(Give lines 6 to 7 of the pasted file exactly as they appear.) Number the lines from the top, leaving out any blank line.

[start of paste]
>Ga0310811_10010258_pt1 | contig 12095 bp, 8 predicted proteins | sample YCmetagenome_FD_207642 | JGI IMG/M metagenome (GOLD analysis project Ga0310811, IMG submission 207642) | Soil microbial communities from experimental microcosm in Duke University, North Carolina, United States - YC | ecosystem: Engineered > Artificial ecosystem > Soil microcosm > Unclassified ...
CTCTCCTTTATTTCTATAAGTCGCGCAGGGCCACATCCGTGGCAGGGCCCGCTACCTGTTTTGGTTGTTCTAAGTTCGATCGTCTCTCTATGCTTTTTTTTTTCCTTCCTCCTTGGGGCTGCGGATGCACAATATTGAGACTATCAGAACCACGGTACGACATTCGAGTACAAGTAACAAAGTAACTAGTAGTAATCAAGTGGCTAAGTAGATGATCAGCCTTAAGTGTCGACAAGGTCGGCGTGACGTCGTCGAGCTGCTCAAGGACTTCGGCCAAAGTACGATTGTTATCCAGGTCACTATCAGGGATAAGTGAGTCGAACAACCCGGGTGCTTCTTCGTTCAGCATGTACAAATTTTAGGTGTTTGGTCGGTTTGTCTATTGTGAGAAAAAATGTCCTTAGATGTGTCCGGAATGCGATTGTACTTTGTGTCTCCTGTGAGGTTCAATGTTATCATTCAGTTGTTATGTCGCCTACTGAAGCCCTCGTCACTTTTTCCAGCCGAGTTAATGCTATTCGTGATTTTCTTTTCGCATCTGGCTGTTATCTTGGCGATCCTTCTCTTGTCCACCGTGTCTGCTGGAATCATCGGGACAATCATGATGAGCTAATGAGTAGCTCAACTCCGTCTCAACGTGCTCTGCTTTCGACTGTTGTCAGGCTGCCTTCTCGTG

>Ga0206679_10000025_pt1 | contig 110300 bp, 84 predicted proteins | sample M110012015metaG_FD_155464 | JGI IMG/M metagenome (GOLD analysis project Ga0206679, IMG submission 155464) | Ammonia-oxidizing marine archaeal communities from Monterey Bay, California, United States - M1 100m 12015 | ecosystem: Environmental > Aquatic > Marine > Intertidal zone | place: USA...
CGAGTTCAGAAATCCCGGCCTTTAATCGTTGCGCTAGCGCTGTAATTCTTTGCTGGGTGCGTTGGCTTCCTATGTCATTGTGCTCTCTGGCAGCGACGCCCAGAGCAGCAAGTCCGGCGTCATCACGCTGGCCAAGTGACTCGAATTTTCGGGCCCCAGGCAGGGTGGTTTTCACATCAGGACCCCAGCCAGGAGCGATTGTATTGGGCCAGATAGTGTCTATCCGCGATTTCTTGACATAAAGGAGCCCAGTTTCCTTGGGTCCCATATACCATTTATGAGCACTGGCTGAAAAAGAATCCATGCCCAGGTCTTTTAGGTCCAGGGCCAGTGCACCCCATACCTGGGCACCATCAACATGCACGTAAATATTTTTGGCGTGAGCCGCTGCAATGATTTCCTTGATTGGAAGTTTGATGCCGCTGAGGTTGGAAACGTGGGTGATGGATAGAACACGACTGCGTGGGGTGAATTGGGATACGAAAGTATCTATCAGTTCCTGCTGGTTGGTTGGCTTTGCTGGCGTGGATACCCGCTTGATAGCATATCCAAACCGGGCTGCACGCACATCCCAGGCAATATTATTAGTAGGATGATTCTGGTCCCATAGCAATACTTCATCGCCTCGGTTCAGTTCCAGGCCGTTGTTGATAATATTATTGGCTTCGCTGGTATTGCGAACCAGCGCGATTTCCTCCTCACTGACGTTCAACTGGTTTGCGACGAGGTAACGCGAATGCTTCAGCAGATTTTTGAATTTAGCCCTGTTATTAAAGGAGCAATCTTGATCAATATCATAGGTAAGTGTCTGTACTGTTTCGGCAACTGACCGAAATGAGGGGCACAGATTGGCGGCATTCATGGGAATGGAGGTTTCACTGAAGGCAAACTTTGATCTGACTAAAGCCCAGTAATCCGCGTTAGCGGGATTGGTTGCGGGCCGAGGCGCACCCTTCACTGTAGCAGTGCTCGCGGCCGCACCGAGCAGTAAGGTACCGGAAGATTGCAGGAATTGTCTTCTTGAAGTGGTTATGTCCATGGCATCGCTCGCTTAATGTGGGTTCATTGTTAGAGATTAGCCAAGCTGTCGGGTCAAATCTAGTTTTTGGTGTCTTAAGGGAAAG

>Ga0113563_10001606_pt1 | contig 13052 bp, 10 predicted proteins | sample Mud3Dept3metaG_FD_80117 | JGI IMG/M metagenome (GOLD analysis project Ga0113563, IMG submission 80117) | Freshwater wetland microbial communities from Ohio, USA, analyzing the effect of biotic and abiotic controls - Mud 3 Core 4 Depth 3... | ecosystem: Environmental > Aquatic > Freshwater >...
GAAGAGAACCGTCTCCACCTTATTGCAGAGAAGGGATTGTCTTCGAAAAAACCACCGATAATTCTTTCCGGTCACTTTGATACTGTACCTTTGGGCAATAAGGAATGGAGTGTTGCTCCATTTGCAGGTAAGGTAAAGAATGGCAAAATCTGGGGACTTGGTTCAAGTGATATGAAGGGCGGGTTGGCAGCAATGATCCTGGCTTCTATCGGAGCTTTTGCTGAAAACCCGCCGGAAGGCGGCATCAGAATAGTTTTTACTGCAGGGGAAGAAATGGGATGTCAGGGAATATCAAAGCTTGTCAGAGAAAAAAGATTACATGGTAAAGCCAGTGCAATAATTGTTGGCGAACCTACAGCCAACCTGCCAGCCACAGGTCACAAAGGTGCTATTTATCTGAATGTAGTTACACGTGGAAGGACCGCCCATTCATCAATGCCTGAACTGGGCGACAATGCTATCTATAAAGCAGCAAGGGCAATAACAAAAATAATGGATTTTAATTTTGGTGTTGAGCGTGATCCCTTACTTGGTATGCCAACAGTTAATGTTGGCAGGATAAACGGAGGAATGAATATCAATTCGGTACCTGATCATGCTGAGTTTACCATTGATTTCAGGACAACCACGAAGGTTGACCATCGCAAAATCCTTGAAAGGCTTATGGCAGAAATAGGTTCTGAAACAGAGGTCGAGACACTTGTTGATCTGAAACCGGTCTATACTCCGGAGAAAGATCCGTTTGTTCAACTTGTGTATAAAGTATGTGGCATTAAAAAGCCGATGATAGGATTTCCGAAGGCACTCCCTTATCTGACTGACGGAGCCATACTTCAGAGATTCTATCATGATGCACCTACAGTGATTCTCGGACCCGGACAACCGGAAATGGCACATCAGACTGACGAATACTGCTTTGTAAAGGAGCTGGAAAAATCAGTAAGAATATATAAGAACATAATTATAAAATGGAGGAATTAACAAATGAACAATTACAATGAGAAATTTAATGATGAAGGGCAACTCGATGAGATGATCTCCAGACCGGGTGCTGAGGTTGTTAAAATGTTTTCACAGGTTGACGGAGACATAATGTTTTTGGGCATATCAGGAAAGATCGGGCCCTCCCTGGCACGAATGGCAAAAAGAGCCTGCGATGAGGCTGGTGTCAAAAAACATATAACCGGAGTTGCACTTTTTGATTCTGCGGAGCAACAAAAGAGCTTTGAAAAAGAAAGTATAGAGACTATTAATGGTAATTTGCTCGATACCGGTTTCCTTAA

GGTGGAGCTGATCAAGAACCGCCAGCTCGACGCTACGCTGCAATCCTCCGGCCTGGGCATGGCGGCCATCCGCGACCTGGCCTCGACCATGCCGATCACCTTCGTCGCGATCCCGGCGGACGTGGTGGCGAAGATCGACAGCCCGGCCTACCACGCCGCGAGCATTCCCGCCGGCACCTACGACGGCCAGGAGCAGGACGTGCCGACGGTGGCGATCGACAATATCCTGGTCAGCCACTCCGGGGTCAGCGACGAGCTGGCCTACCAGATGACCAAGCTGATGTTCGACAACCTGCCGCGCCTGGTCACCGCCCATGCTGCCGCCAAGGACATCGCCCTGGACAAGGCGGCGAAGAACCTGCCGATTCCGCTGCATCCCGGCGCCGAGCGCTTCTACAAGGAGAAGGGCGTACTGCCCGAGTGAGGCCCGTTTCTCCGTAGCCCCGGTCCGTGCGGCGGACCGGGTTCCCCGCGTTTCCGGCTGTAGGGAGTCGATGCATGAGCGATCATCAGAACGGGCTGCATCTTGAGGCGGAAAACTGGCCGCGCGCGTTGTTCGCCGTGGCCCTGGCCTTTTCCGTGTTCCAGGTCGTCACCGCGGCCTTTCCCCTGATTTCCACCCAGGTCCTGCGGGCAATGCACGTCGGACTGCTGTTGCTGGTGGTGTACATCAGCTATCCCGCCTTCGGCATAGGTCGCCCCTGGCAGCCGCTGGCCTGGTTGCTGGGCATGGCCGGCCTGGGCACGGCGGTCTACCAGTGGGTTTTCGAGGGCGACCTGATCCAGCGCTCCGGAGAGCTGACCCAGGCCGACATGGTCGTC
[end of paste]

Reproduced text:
GAAGAGAACCGTCTCCACCTTATTGCAGAGAAGGGATTGTCTTCGAAAAAACCACCGATAATTCTTTCCGGTCACTTTGATACTGTACCTTTGGGCAATAAGGAATGGAGTGTTGCTCCATTTGCAGGTAAGGTAAAGAATGGCAAAATCTGGGGACTTGGTTCAAGTGATATGAAGGGCGGGTTGGCAGCAATGATCCTGGCTTCTATCGGAGCTTTTGCTGAAAACCCGCCGGAAGGCGGCATCAGAATAGTTTTTACTGCAGGGGAAGAAATGGGATGTCAGGGAATATCAAAGCTTGTCAGAGAAAAAAGATTACATGGTAAAGCCAGTGCAATAATTGTTGGCGAACCTACAGCCAACCTGCCAGCCACAGGTCACAAAGGTGCTATTTATCTGAATGTAGTTACACGTGGAAGGACCGCCCATTCATCAATGCCTGAACTGGGCGACAATGCTATCTATAAAGCAGCAAGGGCAATAACAAAAATAATGGATTTTAATTTTGGTGTTGAGCGTGATCCCTTACTTGGTATGCCAACAGTTAATGTTGGCAGGATAAACGGAGGAATGAATATCAATTCGGTACCTGATCATGCTGAGTTTACCATTGATTTCAGGACAACCACGAAGGTTGACCATCGCAAAATCCTTGAAAGGCTTATGGCAGAAATAGGTTCTGAAACAGAGGTCGAGACACTTGTTGATCTGAAACCGGTCTATACTCCGGAGAAAGATCCGTTTGTTCAACTTGTGTATAAAGTATGTGGCATTAAAAAGCCGATGATAGGATTTCCGAAGGCACTCCCTTATCTGACTGACGGAGCCATACTTCAGAGATTCTATCATGATGCACCTACAGTGATTCTCGGACCCGGACAACCGGAAATGGCACATCAGACTGACGAATACTGCTTTGTAAAGGAGCTGGAAAAATCAGTAAGAATATATAAGAACATAATTATAAAATGGAGGAATTAACAAATGAACAATTACAATGAGAAATTTAATGATGAAGGGCAACTCGATGAGATGATCTCCAGACCGGGTGCTGAGGTTGTTAAAATGTTTTCACAGGTTGACGGAGACATAATGTTTTTGGGCATATCAGGAAAGATCGGGCCCTCCCTGGCACGAATGGCAAAAAGAGCCTGCGATGAGGCTGGTGTCAAAAAACATATAACCGGAGTTGCACTTTTTGATTCTGCGGAGCAACAAAAGAGCTTTGAAAAAGAAAGTATAGAGACTATTAATGGTAATTTGCTCGATACCGGTTTCCTTAA

GGTGGAGCTGATCAAGAACCGCCAGCTCGACGCTACGCTGCAATCCTCCGGCCTGGGCATGGCGGCCATCCGCGACCTGGCCTCGACCATGCCGATCACCTTCGTCGCGATCCCGGCGGACGTGGTGGCGAAGATCGACAGCCCGGCCTACCACGCCGCGAGCATTCCCGCCGGCACCTACGACGGCCAGGAGCAGGACGTGCCGACGGTGGCGATCGACAATATCCTGGTCAGCCACTCCGGGGTCAGCGACGAGCTGGCCTACCAGATGACCAAGCTGATGTTCGACAACCTGCCGCGCCTGGTCACCGCCCATGCTGCCGCCAAGGACATCGCCCTGGACAAGGCGGCGAAGAACCTGCCGATTCCGCTGCATCCCGGCGCCGAGCGCTTCTACAAGGAGAAGGGCGTACTGCCCGAGTGAGGCCCGTTTCTCCGTAGCCCCGGTCCGTGCGGCGGACCGGGTTCCCCGCGTTTCCGGCTGTAGGGAGTCGATGCATGAGCGATCATCAGAACGGGCTGCATCTTGAGGCGGAAAACTGGCCGCGCGCGTTGTTCGCCGTGGCCCTGGCCTTTTCCGTGTTCCAGGTCGTCACCGCGGCCTTTCCCCTGATTTCCACCCAGGTCCTGCGGGCAATGCACGTCGGACTGCTGTTGCTGGTGGTGTACATCAGCTATCCCGCCTTCGGCATAGGTCGCCCCTGGCAGCCGCTGGCCTGGTTGCTGGGCATGGCCGGCCTGGGCACGGCGGTCTACCAGTGGGTTTTCGAGGGCGACCTGATCCAGCGCTCCGGAGAGCTGACCCAGGCCGACATGGTCGTC